How is the coronavirus crisis affecting the real estate market in Spain? How was the sector before the crisis? What will happen when it is all over? Can we be optimistic?
In the next article, Joaquim Zamacois, entrepreneur and adventurer, partner of the Summit Capital fund and founder of the first cooperative real estate agency in Spain, talks about this issues:
During the first fortnight of March, some areas of China that have been reopened after the worst of the coronavirus crisis have increased their real estate activity by 8.5%* compared to the same fortnight in 2019. During the stop, activity had shrunk by 99.5%, as in Barcelona today.
Is there room to be optimistic in this week of infernal data and worse family dramas? Obviously, we entrepreneurs have the obligation to keep on, otherwise we would jump out the window as Lorca told in his Poet in New York about the free flight trend among bankers during the crack of ’29. The real estate market in Barcelona reached saturation point in October 2017, coinciding with 1-O. From then until three weeks ago, intramural prices had seen a sustained decline – to 20% in some areas of the Eixample – due, paradoxically, to the city’s attractiveness to foreign investors: it was these who brought the market to a boil from 2013, when prices were at low, and pushed promoters, owners, neighbours and intermediaries of all kind into a price escalation that had nothing to do with the country’s economic growth. As always happens to us, we thought we were London or Paris. So at the end of 2017, with prices at historic highs, the smartest ones withdrew, the rational buyers stopped preferring Barcelona – from 12,000 euros /m one can take refuge in some side street of the Marais-, and we are left with a wonderful stock of luxury promotions and an increasingly local demand and with less purchasing power.
Since then, the residential market has been deflating enough to fuel local demand. Although it still doesn’t pay the prices of “luxury”, the second hand does work. We already know that owners do not lower prices at the first exchange: in Spain it takes years, storms and pandemics for a seller to understand that he has to lower the price if he wants to sell, because culturally we continue to regard the brick as a sentimental asset, rather than a pure and hard asset. It costs, but we get it and the prices are adjusting. To this market situation, we must add the decree of 30% that approved by the City Council in mid-2018 and that requires large renovations and new constructions to cede 30% of its roof to social housing. This law, instead of increasing the social living ceiling, leaded to the disinterest of the capital by residential construction, and a very healthy side effect, which was the decline in the prices of vertical properties for sale. No fund, no matter how suicidal this is – what there are, damn managers’ fees – will buy at a price of 100 receiving 70, and less in a bear market.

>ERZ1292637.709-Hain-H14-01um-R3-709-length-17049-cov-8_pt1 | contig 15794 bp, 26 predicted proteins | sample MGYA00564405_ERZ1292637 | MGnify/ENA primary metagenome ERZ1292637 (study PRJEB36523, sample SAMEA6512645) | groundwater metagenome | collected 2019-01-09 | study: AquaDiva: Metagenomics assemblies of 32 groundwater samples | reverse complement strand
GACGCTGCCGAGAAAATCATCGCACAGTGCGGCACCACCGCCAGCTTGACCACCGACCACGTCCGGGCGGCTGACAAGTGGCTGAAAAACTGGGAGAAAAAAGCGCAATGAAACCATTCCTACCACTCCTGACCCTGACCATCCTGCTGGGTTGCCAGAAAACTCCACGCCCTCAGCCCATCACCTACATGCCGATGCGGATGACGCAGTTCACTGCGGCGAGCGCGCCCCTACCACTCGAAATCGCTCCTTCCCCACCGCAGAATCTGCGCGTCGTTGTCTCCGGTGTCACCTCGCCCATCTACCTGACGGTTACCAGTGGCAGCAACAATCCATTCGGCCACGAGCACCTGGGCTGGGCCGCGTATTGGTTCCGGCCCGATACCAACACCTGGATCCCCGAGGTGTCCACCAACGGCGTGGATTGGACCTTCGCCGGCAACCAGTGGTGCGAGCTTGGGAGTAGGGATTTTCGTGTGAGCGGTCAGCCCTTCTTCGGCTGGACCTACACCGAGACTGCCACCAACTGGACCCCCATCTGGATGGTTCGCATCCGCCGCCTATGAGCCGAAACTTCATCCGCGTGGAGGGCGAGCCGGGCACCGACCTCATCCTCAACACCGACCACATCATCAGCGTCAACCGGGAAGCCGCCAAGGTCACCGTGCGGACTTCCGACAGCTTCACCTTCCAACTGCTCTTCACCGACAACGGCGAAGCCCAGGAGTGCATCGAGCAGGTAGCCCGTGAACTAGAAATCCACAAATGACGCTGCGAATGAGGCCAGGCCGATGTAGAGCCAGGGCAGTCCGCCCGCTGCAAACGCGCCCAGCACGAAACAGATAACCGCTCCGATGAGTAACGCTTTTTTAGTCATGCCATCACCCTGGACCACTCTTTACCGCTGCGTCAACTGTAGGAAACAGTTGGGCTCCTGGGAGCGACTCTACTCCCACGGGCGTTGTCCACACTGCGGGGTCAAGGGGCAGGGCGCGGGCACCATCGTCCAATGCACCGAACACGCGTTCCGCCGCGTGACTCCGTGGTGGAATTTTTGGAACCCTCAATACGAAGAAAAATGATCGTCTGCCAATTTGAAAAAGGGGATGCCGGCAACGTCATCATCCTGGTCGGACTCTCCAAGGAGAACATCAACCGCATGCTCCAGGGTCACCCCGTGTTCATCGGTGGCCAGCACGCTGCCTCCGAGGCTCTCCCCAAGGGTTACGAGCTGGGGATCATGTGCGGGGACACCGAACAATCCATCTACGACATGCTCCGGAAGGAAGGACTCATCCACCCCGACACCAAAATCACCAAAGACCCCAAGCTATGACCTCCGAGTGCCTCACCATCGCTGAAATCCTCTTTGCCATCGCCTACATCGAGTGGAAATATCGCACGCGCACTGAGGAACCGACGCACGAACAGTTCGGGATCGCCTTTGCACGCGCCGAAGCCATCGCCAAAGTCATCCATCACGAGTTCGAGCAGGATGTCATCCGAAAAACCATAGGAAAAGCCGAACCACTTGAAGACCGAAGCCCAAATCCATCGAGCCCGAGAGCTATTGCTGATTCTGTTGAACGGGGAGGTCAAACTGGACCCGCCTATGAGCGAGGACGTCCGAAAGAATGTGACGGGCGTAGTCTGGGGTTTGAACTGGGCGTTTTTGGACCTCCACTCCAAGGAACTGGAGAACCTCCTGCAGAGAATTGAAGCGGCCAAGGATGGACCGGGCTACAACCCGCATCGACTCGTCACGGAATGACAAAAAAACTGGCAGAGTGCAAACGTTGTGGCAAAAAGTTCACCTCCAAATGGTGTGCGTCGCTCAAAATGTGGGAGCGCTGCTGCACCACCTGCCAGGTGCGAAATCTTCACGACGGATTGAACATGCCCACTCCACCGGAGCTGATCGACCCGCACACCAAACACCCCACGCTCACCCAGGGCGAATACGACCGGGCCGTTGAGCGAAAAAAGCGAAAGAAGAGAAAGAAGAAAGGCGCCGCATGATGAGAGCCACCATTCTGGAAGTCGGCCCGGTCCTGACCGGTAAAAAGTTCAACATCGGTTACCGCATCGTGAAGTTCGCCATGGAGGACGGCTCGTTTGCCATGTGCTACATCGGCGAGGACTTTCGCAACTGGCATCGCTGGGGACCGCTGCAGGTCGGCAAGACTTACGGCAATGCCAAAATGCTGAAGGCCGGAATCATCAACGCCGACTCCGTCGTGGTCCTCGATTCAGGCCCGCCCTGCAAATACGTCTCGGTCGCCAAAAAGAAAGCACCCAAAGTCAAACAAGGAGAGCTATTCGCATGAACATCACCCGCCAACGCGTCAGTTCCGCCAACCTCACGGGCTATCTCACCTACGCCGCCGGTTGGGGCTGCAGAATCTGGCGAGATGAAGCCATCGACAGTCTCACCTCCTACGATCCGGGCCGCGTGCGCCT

And with this comes confinement and the market ceases to exist. There’s no market anymore. Zero new transactions, which are the ones that count. There are no visitors, no demand, no need in at least a month and a half, and the whole sector wonders what will happen.
If you look at China, the rebound was perfect, and the contained demand has skyrocketed when they open the door. And the Chinese buy all over the world – blessed Golden Visa, may the Lord keep your health – so that the dead man is not completely cold. There’s a pulse. In addition, the ghost of John Maynard Keynes has appeared to each of the Heads of State of the Union – and America – and they are going to irrigate the markets with liquidity. Hundreds of billions in Europe, trillions in America – election year and Trump wants to keep going. We don’t know if families will see a euro in the coming weeks, but liquidity will hit the markets. There’ll be money. And the money must be moved because the interest rate is 0%. Three factors converge to consider that we are not so bad: prices in Barcelona have been falling for almost three years and are at attractive levels at European level, states will inject a massive amount of liquidity to keep the economy alive, and the expected rebound effect when this drama is over. I think a good time to buy if you’re from Barcelona will be the day you go out without being fined. There are other ways to look at it, but I prefer this one. It helps to spend in a better way these days of cocooning.